Tag Archives: blanket

7 Lessons learnt from a stork tea blanket

What a lovely idea to get all the family and friends attending a stork tea to crochet or knit a few squares for the new pink foot and sew it into a blanket?

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The intention was pure, but the process proved less than perfect with many challenges!

As this is a really lovely idea, we would like to share a few lessons learnt and a few potholes to avoid.

Lesson number 1: Brief the participants very carefully on the requirements. Merely saying 10cm x 10cm blocks is not enough.

Lesson number 2: Place emphasis on the size of the blocks. If the requirement is 10cm by 10cm, then 10cm x 11cm is not. Be friendly, but firm  about this - it will avoid many headaches. This knitted block (look at the lovely lace work!) is absolutely stunning, but is a rectangle and didn’t fit so well with the other blocks.

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Lesson number 3: Blocks that curl at the sides make the task very difficult and should be avoided. If they do curl, the blocks will not lie flat in the blanket. Be sure to mention this in the brief. Here is an example.

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Lesson number 4: Blocks cannot be stretched by blocking them – they need to be the correct size without forcing them into a mold. If they are not the correct size to begin with, they will only revert back to their true size.

Lesson number 5: Blocks that are knitted from the corner in diagonal rows often result in a diamond and not a square – this results in the diamond pulling the other squares where it is attached.

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Lesson number 6: Crochet or knit an edge around the blanket, this flattens out the blanket. Crochet a foundation double crochet chain (UK terms) and then sew this to the blanket by hand for a flatter edge. This also provides a solid foundation to crochet any beautiful edge on.

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Lesson number 7: ‘Everything will be okay in the end. If it’s not okay, it’s not the end.‘ John Lennon. I am sure this project would have taken half the time if I crocheted it myself from the start but I manage to puzzle all the pieces together and it turned out rather pretty. Given the fact that so many family members and friends crocheted and knitted along – this blanket has a ton of sentimental value which makes it really special and worth the extra effort!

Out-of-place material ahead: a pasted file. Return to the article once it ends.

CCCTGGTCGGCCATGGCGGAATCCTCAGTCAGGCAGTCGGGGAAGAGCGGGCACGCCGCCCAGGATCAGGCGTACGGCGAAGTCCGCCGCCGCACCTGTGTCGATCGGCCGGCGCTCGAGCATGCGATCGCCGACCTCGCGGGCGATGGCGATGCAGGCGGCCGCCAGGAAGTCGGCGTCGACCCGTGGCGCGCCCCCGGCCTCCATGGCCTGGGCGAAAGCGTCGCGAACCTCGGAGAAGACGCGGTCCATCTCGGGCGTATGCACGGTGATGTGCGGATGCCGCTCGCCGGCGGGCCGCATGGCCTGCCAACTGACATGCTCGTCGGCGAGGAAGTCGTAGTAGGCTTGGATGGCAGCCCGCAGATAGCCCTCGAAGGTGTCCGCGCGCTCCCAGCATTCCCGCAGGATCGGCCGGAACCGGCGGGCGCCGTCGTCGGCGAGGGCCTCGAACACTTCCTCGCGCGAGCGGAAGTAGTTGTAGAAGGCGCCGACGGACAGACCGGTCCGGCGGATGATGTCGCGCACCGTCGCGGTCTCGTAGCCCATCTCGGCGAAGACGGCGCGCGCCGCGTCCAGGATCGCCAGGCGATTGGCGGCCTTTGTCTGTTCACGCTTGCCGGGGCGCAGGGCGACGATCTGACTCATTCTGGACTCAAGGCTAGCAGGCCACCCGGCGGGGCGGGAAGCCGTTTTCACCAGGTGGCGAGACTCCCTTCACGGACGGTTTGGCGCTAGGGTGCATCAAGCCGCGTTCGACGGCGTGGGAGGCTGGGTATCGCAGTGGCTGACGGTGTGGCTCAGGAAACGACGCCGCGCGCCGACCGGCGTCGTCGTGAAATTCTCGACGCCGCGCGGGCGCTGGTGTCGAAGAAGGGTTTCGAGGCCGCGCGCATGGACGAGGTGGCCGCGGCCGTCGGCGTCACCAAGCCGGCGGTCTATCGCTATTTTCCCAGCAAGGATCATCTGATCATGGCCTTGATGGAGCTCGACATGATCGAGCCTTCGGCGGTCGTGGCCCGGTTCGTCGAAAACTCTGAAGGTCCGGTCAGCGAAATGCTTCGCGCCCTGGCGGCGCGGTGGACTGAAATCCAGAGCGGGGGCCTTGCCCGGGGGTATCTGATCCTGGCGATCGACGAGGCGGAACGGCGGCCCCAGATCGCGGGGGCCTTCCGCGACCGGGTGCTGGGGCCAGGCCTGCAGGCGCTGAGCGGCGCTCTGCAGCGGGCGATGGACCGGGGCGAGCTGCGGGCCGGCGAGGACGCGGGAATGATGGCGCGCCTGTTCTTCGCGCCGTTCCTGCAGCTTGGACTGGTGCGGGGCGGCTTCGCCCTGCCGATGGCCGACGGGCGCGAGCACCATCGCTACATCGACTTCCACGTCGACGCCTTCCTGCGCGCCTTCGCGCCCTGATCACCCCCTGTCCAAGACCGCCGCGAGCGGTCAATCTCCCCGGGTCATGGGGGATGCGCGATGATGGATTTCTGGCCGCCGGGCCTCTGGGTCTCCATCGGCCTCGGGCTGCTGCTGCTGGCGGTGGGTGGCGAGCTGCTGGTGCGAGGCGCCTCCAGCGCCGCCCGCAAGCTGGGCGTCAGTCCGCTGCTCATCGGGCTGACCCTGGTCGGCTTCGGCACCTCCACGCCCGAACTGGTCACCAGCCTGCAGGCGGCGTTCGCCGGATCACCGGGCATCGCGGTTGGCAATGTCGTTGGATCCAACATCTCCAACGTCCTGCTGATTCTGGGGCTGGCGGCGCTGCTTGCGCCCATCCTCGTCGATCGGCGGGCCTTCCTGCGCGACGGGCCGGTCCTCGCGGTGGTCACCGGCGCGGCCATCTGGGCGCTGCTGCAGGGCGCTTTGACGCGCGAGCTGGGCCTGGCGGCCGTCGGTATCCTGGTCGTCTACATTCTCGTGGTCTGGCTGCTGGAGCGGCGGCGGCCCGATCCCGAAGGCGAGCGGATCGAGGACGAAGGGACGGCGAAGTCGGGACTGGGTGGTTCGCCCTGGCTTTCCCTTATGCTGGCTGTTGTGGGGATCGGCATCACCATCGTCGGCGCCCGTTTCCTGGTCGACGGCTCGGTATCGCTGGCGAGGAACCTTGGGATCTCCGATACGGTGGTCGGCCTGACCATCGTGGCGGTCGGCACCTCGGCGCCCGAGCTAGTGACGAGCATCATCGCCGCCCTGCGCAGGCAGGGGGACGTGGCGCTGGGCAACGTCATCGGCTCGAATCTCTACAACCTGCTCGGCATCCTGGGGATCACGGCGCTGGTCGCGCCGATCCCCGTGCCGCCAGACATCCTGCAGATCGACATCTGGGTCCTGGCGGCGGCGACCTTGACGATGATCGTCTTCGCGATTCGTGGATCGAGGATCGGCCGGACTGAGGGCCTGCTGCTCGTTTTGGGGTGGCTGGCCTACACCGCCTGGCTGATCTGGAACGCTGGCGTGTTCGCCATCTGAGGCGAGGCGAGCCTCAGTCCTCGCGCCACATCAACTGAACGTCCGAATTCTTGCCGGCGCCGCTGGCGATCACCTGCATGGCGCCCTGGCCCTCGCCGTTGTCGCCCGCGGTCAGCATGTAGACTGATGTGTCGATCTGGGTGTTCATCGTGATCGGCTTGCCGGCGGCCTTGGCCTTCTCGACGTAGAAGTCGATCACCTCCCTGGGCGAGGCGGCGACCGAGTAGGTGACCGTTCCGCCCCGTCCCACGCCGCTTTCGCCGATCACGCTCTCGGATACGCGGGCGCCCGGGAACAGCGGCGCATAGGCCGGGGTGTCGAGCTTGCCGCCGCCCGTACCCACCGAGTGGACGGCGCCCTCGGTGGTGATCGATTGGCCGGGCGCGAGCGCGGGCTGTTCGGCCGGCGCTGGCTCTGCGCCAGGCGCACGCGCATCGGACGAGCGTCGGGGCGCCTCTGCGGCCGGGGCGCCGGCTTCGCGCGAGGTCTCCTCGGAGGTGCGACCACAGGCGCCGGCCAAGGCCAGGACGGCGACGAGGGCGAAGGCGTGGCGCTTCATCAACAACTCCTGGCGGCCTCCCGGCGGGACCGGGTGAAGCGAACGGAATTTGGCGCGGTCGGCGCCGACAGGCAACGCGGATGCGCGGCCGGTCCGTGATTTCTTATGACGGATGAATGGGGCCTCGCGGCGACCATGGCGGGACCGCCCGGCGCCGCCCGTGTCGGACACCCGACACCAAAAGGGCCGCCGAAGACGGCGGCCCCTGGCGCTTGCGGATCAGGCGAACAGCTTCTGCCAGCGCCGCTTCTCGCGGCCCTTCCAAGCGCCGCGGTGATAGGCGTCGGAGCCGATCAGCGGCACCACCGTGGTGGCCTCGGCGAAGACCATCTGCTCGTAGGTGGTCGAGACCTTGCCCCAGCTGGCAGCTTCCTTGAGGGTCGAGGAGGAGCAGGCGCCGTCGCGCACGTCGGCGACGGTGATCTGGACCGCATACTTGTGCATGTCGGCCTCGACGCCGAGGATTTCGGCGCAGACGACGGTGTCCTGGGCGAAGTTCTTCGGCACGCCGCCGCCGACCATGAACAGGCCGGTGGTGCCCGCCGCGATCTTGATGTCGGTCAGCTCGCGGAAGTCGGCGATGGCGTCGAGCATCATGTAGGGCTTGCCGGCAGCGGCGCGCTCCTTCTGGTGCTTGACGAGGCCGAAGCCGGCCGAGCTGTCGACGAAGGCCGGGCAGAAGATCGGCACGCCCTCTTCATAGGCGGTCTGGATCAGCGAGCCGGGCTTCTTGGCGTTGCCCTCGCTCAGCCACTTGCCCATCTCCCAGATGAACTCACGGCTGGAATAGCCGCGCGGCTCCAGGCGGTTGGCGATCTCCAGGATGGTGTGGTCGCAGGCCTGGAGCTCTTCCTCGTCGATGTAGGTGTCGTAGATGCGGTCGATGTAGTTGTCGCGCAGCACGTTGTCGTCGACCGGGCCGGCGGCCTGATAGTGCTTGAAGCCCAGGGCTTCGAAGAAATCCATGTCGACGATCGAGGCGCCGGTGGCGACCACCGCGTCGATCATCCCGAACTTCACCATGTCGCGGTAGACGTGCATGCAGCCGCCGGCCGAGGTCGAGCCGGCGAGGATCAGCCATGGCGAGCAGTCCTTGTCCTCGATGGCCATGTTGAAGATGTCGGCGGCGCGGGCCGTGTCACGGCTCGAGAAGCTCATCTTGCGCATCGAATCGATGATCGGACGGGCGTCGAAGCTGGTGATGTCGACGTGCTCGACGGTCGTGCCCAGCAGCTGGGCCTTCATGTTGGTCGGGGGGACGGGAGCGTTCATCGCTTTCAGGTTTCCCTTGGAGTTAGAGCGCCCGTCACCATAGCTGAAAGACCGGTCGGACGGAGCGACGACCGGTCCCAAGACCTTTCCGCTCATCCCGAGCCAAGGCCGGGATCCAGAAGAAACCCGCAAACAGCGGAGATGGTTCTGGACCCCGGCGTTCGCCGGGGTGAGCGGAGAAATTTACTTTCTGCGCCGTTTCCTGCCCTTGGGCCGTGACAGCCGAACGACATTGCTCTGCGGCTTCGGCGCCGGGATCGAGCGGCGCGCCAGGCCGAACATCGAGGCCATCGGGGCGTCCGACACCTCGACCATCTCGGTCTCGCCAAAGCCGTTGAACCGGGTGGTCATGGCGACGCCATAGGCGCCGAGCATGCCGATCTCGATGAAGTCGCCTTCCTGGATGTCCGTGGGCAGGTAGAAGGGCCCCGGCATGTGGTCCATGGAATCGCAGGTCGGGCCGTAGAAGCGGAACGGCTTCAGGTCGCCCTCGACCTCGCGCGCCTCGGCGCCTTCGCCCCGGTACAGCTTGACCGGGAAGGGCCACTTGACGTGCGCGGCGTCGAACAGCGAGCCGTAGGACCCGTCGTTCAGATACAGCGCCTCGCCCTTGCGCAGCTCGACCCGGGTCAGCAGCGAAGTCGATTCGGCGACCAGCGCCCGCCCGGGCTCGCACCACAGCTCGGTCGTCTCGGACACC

Heirloom Blanket

In February we like the silliness of hearts and lots of red and pink but most of us crafters show our love by making something for those we really care about. Elaine van Wyk, who is the founding partner of I Love Yarn, makes blankets! She has made many blankets for her children, nephews and nieces (and I can reveal that there is a to do list for quite a few more). The most beautiful of all of her gift blankets is a special one she has made for her husband who is very supportive of her and also our new venture.

It can be a challenge to make something that is masculine enough but also fits in with the general decor of your home. Elaine decided on a simple geometric pattern that is softened significantly by the use of a variety in textures and colours. Apparently the colours were picked with a photo of a Mediterranean landscape as the starting point.

The colours used in the motif of the Heirloom Blanket is combined according to personal taste.

The colours used in the motif of the Heirloom Blanket is combined according to personal taste.

The kit for this blanket can be bought from our online shop. We combined different types of yarn in four colour ways; blues, greens, pinks and peaches. There is approximately 2.3kg yarn in each kit and the pattern with diagram and written instructions. The blanket will be approximately 110cm x 192cm in size. Each blanket made will be truly unique as the colours and yarns are combined according to the personal taste of the maker. This blanket will be passed on and kept in families for generations to come!